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Int Neurourol J > Volume 20(2); 2016 > Article
Moon: Research on Novel Intravesical Drug Delivery Devices
Urologists usually treat overactive bladder (OAB) with oral medications. However, when there is no response to medication, alternative methods of treatment, including botulinum toxin A injection and sacral neuromodulation, are utilized. Nevertheless, botulinum toxin A requires repeated injections, causes adverse effects such as acute urinary retention, and reduces patient’s compliance to treatment due to the discomfort of multiple rounds of injection-based therapy. Sacral neuromodulation can result in problems like lead migration, pain, and infection.
Whether given orally or via injection, therapeutic drugs may induce adverse effects in other organs aside from the target organs due to their systemic distribution. Long-term drug treatment may be difficult in some cases due to adverse effects; however, this problem could be overcome by drug delivery directly to the target organ in order to minimize systemic effects.
Treatment with antimuscarinic agents can induce problems among OAB patients by causing dry mouth and constipation. These adverse effects reduce patient’s compliance, thereby decreasing treatment efficacy. In an attempt to overcome this problem, researchers have attempted direct instillation of oxybutynin or lidocaine into the bladder, with results showing improvement in lower urinary tract symptoms (LUTS) [1]. However, this procedure requires repeated drug instillation using a urethral catheter, and the effects are neither continuous nor lasting.
Based on the idea that devices that release drugs directly into the bladder may have potential to become a new treatment modality, several devices have been designed. One of the first devices created was the UROS bladder pump [2]. This device is a straight tube that is inserted into the bladder via cystoscopy and releases oxybutynin directly inside the bladder. Another device, the LiRIS, was designed by Lee and Cima [3]. The LiRIS device is a silicone tube, which is inserted into the bladder via cystoscopy and allows lidocaine to elute into the bladder. Research is being done aiming to create other effective tubular shaped treatment devices that facilitate drug elution into the bladder for extended periods.
Implanting a device into a patient’s body may be a satisfactory therapeutic modality for OAB, as it should theoretically have high efficacy while minimizing adverse effects [4]. Nonetheless, there are several issues associated with implantation of a device into the body. First, this requires an invasive procedure to insert the device. In some cases, general anesthesia or local anesthesia may be necessary, which increases anesthetic risks and patient discomfort. Second, device insertion into the bladder may create problems such as hemorrhage, infection, and increased expense, and third, the device may worsen LUTS by irritating the bladder. Even though symptomatic improvement has been shown after device insertion, the duration of efficacious treatment after insertion remains to be determined. In addition, this procedure needs periodic device replacements, which gives rise to challenges including patient discomfort, higher cost, and adverse effects. Moreover, if the device is placed inside the bladder permanently, device encrustation may occur.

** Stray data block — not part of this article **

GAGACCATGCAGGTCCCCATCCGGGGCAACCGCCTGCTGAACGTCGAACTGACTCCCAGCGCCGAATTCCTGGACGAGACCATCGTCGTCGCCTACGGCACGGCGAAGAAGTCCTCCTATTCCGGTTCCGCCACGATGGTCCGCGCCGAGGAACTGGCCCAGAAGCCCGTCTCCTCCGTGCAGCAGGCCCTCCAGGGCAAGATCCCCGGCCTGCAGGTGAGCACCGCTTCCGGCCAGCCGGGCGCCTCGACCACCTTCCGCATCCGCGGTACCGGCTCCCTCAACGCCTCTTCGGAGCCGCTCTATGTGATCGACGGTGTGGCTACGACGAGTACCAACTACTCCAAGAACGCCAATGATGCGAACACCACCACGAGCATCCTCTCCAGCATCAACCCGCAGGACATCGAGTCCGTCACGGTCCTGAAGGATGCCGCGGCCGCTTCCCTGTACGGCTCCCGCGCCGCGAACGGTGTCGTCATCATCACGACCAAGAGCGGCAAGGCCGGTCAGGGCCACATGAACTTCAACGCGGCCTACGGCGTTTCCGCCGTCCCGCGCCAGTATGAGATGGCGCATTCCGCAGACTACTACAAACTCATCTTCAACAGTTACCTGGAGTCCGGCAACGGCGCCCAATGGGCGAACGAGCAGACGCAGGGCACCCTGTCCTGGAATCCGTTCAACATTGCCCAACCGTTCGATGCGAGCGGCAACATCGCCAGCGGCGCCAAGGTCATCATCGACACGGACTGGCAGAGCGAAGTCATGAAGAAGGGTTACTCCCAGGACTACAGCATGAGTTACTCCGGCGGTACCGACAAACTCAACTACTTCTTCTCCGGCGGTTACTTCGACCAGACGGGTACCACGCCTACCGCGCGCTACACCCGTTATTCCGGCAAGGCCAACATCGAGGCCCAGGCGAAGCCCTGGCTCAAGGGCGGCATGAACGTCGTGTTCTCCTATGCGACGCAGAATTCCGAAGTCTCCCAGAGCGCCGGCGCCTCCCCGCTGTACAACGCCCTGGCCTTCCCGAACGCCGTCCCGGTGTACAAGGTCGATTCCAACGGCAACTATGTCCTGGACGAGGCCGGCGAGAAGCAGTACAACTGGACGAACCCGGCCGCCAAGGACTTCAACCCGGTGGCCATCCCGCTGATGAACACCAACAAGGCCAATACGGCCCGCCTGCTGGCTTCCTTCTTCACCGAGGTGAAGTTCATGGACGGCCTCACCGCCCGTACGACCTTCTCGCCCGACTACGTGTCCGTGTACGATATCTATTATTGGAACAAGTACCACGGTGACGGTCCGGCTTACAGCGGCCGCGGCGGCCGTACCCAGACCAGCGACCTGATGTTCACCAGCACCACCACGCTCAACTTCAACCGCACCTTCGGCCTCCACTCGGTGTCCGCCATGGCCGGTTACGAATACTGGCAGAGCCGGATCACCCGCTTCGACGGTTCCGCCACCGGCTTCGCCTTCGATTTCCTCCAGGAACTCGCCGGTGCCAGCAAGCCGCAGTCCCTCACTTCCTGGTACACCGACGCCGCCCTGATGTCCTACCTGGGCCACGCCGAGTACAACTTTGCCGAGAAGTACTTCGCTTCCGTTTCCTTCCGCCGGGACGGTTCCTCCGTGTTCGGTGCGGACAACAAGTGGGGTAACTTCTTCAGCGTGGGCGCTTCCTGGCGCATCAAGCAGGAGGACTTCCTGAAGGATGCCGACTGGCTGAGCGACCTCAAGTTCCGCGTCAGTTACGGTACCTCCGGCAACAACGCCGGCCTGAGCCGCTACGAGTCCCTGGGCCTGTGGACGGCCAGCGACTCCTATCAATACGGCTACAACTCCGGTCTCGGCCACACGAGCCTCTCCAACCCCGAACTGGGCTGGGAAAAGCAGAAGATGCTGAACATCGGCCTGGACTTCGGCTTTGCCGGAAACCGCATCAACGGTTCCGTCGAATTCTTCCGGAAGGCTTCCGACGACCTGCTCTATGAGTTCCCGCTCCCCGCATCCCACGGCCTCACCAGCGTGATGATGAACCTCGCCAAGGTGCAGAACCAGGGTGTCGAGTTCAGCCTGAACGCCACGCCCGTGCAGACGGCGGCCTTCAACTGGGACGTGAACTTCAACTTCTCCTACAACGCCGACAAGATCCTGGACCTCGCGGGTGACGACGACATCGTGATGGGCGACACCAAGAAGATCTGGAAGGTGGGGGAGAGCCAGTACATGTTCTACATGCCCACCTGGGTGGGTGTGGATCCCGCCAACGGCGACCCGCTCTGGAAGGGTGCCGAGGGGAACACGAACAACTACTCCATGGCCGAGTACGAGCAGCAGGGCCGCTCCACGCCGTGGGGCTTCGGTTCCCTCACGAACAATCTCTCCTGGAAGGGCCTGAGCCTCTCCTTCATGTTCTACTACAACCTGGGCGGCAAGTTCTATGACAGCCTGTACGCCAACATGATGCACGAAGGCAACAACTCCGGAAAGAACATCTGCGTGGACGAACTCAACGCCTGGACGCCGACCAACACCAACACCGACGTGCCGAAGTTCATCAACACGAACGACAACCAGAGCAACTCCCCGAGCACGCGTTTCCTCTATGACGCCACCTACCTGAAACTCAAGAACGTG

Implantable devices in the bladder should fulfill several prerequisites. There should be minimal discomfort during and after implantation, and the device should not be expelled during urination. The design of the device should maximize therapeutic value by facilitating release of optimal levels of drug, mini-mizing adverse effects, reducing the need for repeated device insertion and removal, and preventing infection or device encrustation. Currently, a device that meets all of these requirements has not yet been invented.
At present, there is few effective and convenient treatments for intractable OAB. It is hoped that collaboration between urologists and biomedical engineers may create a treatment modality that maximizes effects while minimizing discomfort.


Conflict of Interest
No potential conflict of interest relevant to this article is reported.


1. Matsuoka PK, Haddad JM, Pacetta AM, Baracat EC. Intravesical treatment of painful bladder syndrome: a systematic review and meta-analysis. Int Urogynecol J 2012;23:1147-53. PMID: 22569686
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2. Fraser MO, Lavelle JP, Sacks MS, Chancellor MB. The future of bladder control-intravesical drug delivery, a pinch of pepper, and gene therapy. Rev Urol 2002;4:1-11. PMID: 16985646
pmid pmc
3. Lee H, Cima MJ. An intravesical device for the sustained delivery of lidocaine to the bladder. J Control Release 2011;149:133-9. PMID: 20971144
crossref pmid
4. Lee SH, Choy YB. Implantable devices for sustained, intravesical drug delivery. Int Neurourol J 2016;20:101-6. PMID: 27377941
crossref pmid pmc
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Official Journal of Korean Continence Society & ESSIC (International Society for the Study of BPS) & Korean Society of Urological Research & The Korean Children’s Continence and Enuresis Society & The Korean Association of Urogenital Tract Infection and Inflammation & Korean Society of Geriatric Urological Care
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